Tuesday, November 10, 2015

Tonal Study in Pencil


It doesn't take very long to do a preliminary tonal study, but the time spent pays big dividends. Here's a small pencil sketch that I did in preparation for a painting in Dinotopia: Journey to Chandara


For example, the tonal study helped me plan the dark area behind the light feathered dinosaur in the lower right, and it helped me work out the chiaroscuro of the bearded farmer.


Once I get into the details of the painting, I'm making decisions at a more micro level. Without that tonal study, it's hard to see the big picture. 

The original pencil tonal study appears in The Art of James Gurney exhibit at the University of the Arts in Philadelphia through November 16.
-----
More about various kinds of preliminary drawings in my book Imaginative Realism: How to Paint What Doesn't Exist



3 comments:

Mika Paananen said...

Hello!

My name is Mika and I have a few general questions I'd like your take on. I understand if you don't have time to answer them all.

1. Who are the most controversial or unorthodox artists or teachers (in fine art)? Why? What do you think of them?
2. Who are the most impressive lesser-known teachers (fine art)?
3. What makes you who you are? Who trained or influenced you?
4. What are the biggest mistakes and myths you see in your field? What are the biggest wastes of time?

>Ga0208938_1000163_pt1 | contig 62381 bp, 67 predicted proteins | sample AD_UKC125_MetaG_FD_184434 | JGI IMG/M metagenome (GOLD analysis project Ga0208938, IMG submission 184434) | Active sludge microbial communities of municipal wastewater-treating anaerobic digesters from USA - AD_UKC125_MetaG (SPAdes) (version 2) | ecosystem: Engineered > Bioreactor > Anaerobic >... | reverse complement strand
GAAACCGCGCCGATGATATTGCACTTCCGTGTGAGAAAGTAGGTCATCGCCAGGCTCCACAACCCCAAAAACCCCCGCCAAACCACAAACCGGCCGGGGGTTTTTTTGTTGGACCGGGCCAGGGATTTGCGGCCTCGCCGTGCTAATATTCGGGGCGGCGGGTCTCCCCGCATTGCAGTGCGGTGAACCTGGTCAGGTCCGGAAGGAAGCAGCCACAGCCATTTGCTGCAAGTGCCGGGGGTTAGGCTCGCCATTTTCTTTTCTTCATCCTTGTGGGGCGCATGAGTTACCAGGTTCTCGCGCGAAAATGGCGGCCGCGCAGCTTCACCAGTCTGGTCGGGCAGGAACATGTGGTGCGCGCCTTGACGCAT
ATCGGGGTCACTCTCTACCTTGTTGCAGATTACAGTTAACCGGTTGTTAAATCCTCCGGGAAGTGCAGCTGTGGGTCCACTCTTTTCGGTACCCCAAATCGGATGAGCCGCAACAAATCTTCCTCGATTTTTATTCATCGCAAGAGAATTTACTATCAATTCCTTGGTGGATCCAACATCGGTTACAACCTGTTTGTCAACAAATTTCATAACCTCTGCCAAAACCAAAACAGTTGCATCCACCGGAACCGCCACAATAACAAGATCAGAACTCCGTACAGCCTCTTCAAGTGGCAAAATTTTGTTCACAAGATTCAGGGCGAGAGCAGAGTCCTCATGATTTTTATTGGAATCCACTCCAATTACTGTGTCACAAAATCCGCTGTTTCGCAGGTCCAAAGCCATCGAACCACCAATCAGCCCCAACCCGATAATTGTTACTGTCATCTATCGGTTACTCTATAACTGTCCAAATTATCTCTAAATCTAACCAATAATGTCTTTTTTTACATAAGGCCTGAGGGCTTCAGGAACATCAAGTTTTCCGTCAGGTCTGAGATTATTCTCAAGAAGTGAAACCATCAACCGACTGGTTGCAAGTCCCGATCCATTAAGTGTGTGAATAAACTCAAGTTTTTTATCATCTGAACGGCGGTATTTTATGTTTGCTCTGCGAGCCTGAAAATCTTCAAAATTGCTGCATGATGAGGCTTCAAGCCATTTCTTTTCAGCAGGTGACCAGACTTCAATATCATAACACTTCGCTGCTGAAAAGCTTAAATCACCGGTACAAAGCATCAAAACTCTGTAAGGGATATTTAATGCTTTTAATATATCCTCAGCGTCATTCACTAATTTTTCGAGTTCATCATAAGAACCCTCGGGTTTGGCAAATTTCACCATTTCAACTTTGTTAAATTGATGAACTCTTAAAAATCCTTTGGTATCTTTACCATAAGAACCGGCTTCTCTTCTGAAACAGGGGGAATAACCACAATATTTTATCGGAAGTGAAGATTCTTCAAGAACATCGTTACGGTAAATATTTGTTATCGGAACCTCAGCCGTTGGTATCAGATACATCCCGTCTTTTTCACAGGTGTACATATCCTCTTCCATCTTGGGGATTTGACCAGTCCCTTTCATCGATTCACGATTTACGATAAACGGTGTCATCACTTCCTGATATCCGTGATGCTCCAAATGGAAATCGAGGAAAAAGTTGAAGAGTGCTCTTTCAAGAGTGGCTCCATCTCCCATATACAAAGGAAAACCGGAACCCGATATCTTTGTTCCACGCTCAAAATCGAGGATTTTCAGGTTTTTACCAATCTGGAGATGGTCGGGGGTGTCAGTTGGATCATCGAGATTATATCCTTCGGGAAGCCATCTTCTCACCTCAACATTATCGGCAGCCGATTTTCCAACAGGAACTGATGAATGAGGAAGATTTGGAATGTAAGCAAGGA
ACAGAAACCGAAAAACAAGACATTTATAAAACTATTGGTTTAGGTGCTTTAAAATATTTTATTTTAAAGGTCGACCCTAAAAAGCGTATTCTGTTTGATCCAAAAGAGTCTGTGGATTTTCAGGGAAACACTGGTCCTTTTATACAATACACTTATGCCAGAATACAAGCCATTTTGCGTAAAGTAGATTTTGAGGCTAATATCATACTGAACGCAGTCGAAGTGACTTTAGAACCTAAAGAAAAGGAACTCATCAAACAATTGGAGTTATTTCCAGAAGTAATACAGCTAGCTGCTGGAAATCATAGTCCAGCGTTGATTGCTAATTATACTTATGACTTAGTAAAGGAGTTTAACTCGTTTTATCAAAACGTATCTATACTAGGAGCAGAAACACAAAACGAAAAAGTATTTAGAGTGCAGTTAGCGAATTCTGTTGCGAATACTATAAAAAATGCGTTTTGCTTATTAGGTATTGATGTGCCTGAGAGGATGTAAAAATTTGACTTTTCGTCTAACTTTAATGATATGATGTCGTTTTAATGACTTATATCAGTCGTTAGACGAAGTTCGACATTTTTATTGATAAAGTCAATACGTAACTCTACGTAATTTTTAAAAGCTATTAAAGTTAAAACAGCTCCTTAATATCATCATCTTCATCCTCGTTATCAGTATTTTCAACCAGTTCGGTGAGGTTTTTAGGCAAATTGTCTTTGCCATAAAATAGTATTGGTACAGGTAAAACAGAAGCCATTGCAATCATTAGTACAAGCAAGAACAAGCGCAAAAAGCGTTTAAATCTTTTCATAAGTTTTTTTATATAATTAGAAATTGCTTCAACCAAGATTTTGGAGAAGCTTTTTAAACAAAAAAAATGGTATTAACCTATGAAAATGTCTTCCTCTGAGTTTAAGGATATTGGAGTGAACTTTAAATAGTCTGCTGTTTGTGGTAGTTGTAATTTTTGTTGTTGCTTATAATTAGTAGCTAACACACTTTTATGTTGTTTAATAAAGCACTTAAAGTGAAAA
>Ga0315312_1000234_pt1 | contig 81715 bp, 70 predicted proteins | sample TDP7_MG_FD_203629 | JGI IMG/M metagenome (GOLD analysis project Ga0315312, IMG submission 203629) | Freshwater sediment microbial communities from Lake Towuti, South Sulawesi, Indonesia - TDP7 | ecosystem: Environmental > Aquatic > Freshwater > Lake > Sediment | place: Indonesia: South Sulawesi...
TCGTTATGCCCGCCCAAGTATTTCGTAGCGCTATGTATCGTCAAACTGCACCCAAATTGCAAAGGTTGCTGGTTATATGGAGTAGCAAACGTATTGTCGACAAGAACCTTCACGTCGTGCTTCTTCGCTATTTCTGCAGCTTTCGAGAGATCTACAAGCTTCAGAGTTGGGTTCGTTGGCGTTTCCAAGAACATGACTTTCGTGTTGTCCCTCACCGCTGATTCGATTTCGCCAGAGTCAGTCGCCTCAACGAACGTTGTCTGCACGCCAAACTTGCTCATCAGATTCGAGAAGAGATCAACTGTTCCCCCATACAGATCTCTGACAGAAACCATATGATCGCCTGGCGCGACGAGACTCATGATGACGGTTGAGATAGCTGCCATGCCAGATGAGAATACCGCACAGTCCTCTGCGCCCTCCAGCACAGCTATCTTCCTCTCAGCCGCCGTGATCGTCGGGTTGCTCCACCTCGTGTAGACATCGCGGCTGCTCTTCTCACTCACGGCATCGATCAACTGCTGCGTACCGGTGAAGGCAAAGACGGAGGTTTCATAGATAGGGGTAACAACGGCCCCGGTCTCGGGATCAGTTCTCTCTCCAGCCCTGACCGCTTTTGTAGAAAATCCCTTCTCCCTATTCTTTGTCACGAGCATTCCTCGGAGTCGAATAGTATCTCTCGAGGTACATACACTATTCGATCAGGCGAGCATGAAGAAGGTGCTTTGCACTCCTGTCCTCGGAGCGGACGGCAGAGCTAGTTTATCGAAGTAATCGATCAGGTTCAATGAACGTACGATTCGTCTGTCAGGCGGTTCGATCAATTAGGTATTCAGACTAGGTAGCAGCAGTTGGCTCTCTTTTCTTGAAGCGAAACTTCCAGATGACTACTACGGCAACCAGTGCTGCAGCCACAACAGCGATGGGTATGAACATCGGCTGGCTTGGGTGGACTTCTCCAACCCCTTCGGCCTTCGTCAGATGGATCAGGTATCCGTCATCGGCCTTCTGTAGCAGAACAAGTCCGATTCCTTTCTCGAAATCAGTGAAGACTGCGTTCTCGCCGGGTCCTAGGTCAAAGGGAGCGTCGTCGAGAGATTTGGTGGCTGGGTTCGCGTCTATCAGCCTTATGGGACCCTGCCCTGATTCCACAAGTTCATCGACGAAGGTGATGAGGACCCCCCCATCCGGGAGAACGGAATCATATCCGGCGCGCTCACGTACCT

5. What are your favorite instructional books or resources on fine arts? If people had to teach themselves, what would you suggest they use?
6. If you could train someone for a short period of time, say 4-8 weeks, what would you focus on?

Thank you so much and I am so sorry if these questions are asked in the wrong place!

Have a great day,

Mika Paananen
Finland

James Gurney said...

Hi, Mika, Good questions, but Wow, it would take a lot of time and thought to answer them. In fact on some of them, I have done previous posts that might help.

1. Who are the most controversial or unorthodox artists or teachers (in fine art)? Why? What do you think of them?
Try searching "Art Schools" in the "Blog Index. You'll meet many of the art teachers I've met.

2. Who are the most impressive lesser-known teachers (fine art)?
I don't know other than the ones I've met. See previous question.

3. What makes you who you are? Who trained or influenced you?
Put "Interview" in the search box at the upper left of the blog and you'll find links to several interview that address this question.

4. What are the biggest mistakes and myths you see in your field? What are the biggest wastes of time?
I'm not interested in judging other peoples' mistakes because I make enough of my own.

5. What are your favorite instructional books or resources on fine arts? If people had to teach themselves, what would you suggest they use?
Search "Instructional Books" or "Art Instruction Books" in the search box. We've done several polls. Also in the back of Color and Light and Imaginative Realism books, I list many of my favorites.

6. If you could train someone for a short period of time, say 4-8 weeks, what would you focus on?
It depend what they want to accomplish. By reading through the blog, you can find the things that matter the most to me.

Hope that helps.

Mika Paananen said...

Hi again!

Thank you so much James for the "road map" so I know where to look for more information! It helps a lot! :) I will dig deeper into your blog and your books!

All the best,

Mika